In Part 1 of our journey into the life and times of Martin “Rekkles” Larsson, we took a deep dive into his personal life and early career. Now, we will turn our focus towards his professional career. Here, you will find out how good Rekkles really is so do not miss out!
2012 – a Star is Born
As mentioned in Part 1 of this series, Rekkles joined his first professional League of Legends team in 2012. In the beginning, he represented Playing Ducks and PAH. Alongside these two teams, he was also invited to play as a stand-in for SK Gaming and Team BLACK.
The only two big events where he played as a stand-in were DreamHack Summer 2012 and MLG Pro Circuit 2012. This proved to be an excellent opportunity for the young Swede. Not so long after that, fnatic came calling and he put pen to paper in late 2012.
2013 – Time to Grow Up
Since he was still a minor while signing for fnatic, Rekkles was unable to help the team out in the 2013 EU LCS.
This esports franchise took things one step further by forming Fnatic.Beta – an entire team based around Martin. It did not take this team of youngsters long to sky-rocket and they were signed by Copenhagen Flames. However, the organization forced Rekkles to come back and play under the fnatic banner in 2014.
2014 – Proving His Worth
The first-ever big event Rekkles played with fnatic was IEM Season VIII – World Championship. Despite trying their best, fnatic were unfortunately unable to bear KT Rolster Bullets in the grand final.
During the Spring Split, Rekkles won his first MVP award. Eventually, fnatic came out on top by beating SK Gaming in the grand finals. Time for stardom.
EU LCS Spring 2014 earned fnatic an invite for All-Star Paris 2014. Still, despite playing on a high level, fnatic had nothing to offer against SK Telecom T1.
Then, the Summer Split definitely did not go as planned. Fnatic struggled badly and they barely sealed the 2nd spot in the 7th week of the Summer Split. Rekkles was by far the best player in fnatic as he picked up an MVP award for the 9th Week of the Split. Eventually, fnatic lost to Alliance in the grand finals. While not technically at the top, this placement booked them a spot at the 2014 World Championship.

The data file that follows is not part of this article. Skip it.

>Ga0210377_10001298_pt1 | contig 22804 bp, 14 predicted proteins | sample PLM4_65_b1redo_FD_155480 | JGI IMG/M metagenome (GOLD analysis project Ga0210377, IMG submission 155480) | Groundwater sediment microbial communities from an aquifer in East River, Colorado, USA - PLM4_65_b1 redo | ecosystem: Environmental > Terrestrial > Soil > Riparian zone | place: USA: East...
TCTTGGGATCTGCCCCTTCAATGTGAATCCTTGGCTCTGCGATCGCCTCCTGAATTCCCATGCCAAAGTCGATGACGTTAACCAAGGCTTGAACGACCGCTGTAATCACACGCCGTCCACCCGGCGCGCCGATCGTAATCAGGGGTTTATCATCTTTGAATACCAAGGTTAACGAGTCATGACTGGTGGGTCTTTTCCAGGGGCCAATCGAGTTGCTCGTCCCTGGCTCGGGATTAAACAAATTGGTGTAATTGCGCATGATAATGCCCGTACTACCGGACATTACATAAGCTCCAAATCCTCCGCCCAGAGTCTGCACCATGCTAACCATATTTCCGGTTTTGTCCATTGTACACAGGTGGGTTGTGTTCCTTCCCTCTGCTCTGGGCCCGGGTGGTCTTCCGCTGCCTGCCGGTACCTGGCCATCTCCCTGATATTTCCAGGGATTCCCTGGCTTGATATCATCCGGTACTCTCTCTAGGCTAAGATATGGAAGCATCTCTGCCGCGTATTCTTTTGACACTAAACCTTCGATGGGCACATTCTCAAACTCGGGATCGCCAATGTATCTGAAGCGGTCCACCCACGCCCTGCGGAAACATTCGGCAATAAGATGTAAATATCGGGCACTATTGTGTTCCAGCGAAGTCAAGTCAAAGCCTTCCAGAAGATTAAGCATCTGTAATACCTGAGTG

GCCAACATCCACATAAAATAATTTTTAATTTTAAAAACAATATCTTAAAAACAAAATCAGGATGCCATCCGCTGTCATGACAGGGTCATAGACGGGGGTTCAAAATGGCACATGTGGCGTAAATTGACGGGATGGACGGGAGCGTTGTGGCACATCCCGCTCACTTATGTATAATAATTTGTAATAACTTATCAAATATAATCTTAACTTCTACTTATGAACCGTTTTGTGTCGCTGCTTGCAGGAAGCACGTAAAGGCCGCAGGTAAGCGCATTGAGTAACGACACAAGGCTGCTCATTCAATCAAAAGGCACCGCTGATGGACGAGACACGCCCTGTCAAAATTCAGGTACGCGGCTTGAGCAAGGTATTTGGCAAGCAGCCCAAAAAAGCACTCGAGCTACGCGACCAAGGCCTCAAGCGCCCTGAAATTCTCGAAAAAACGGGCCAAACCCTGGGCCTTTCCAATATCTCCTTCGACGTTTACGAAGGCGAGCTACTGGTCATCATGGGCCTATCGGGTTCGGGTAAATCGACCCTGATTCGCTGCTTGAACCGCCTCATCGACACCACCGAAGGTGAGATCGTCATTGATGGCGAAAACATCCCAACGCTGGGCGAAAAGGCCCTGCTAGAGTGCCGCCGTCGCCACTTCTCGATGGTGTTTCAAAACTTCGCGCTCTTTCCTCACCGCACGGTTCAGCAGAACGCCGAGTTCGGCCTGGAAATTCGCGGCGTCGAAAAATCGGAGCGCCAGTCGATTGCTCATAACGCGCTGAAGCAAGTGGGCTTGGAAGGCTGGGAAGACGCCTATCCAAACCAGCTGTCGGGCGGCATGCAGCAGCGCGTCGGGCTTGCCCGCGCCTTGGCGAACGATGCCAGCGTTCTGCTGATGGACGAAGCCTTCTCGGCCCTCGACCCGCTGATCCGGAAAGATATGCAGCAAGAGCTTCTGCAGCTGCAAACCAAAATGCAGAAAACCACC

Truth be told, fnatic and Rekkles did not show anything in the 2014 World Championship – only 2 victories in the group stage were not enough for the Swedish franchise to qualify for the playoffs.
2015 – New Beginning and Redemption
It was understandable that tensions were high after a poor showing in the 2014 World Championship. This is why Rekkles decided that his time at fnatic had come to an end. In late 2014, he announced that he was joining Alliance as a starting ADC.
The first event he attended with Alliance was IEM Season IX – San Jose. Despite having a lineup filled with star players, it was not enough for Alliance to do much in this event. Eventually, they played third.
Not so long after, Alliance had to rebrand due to the Riot regulations. The team was now officially known as Elements. After constantly shuffling the roster, Elements had a poor showing on the 2015 Spring Split where they played seventh.
At that time, Martin decided that his spell with Elements was over and he rejoined fnatic on May 14, 2015. After putting a perfect 18-0 record during the Summer Season, fans expected a lot from Rekkles and fnatic in the 2015 World Championship.